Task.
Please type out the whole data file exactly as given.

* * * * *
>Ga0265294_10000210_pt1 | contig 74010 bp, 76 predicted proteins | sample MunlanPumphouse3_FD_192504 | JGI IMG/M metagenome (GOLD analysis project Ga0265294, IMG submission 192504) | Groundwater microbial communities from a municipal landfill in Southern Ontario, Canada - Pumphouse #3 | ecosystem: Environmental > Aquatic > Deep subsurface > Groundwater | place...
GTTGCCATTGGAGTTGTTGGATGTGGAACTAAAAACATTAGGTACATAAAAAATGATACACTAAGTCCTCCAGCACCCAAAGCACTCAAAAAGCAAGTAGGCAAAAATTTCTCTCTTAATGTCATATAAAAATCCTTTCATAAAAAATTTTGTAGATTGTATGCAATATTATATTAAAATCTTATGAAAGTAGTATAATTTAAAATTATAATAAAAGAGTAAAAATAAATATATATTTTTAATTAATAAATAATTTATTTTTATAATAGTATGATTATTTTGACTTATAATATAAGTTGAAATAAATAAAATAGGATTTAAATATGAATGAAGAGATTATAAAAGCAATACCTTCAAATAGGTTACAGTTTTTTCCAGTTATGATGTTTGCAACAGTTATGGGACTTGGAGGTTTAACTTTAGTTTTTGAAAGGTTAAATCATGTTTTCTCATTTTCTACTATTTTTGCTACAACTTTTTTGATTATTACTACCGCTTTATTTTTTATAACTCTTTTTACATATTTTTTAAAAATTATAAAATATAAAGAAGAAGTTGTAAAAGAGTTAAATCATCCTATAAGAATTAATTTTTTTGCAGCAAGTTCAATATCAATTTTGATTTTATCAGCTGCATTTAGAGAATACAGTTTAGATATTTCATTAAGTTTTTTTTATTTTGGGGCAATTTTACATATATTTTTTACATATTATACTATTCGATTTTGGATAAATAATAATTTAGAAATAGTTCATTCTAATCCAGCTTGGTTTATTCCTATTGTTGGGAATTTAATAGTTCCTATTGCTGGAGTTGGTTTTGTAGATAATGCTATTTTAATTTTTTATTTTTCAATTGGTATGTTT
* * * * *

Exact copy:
>Ga0265294_10000210_pt1 | contig 74010 bp, 76 predicted proteins | sample MunlanPumphouse3_FD_192504 | JGI IMG/M metagenome (GOLD analysis project Ga0265294, IMG submission 192504) | Groundwater microbial communities from a municipal landfill in Southern Ontario, Canada - Pumphouse #3 | ecosystem: Environmental > Aquatic > Deep subsurface > Groundwater | place...
GTTGCCATTGGAGTTGTTGGATGTGGAACTAAAAACATTAGGTACATAAAAAATGATACACTAAGTCCTCCAGCACCCAAAGCACTCAAAAAGCAAGTAGGCAAAAATTTCTCTCTTAATGTCATATAAAAATCCTTTCATAAAAAATTTTGTAGATTGTATGCAATATTATATTAAAATCTTATGAAAGTAGTATAATTTAAAATTATAATAAAAGAGTAAAAATAAATATATATTTTTAATTAATAAATAATTTATTTTTATAATAGTATGATTATTTTGACTTATAATATAAGTTGAAATAAATAAAATAGGATTTAAATATGAATGAAGAGATTATAAAAGCAATACCTTCAAATAGGTTACAGTTTTTTCCAGTTATGATGTTTGCAACAGTTATGGGACTTGGAGGTTTAACTTTAGTTTTTGAAAGGTTAAATCATGTTTTCTCATTTTCTACTATTTTTGCTACAACTTTTTTGATTATTACTACCGCTTTATTTTTTATAACTCTTTTTACATATTTTTTAAAAATTATAAAATATAAAGAAGAAGTTGTAAAAGAGTTAAATCATCCTATAAGAATTAATTTTTTTGCAGCAAGTTCAATATCAATTTTGATTTTATCAGCTGCATTTAGAGAATACAGTTTAGATATTTCATTAAGTTTTTTTTATTTTGGGGCAATTTTACATATATTTTTTACATATTATACTATTCGATTTTGGATAAATAATAATTTAGAAATAGTTCATTCTAATCCAGCTTGGTTTATTCCTATTGTTGGGAATTTAATAGTTCCTATTGCTGGAGTTGGTTTTGTAGATAATGCTATTTTAATTTTTTATTTTTCAATTGGTATGTTT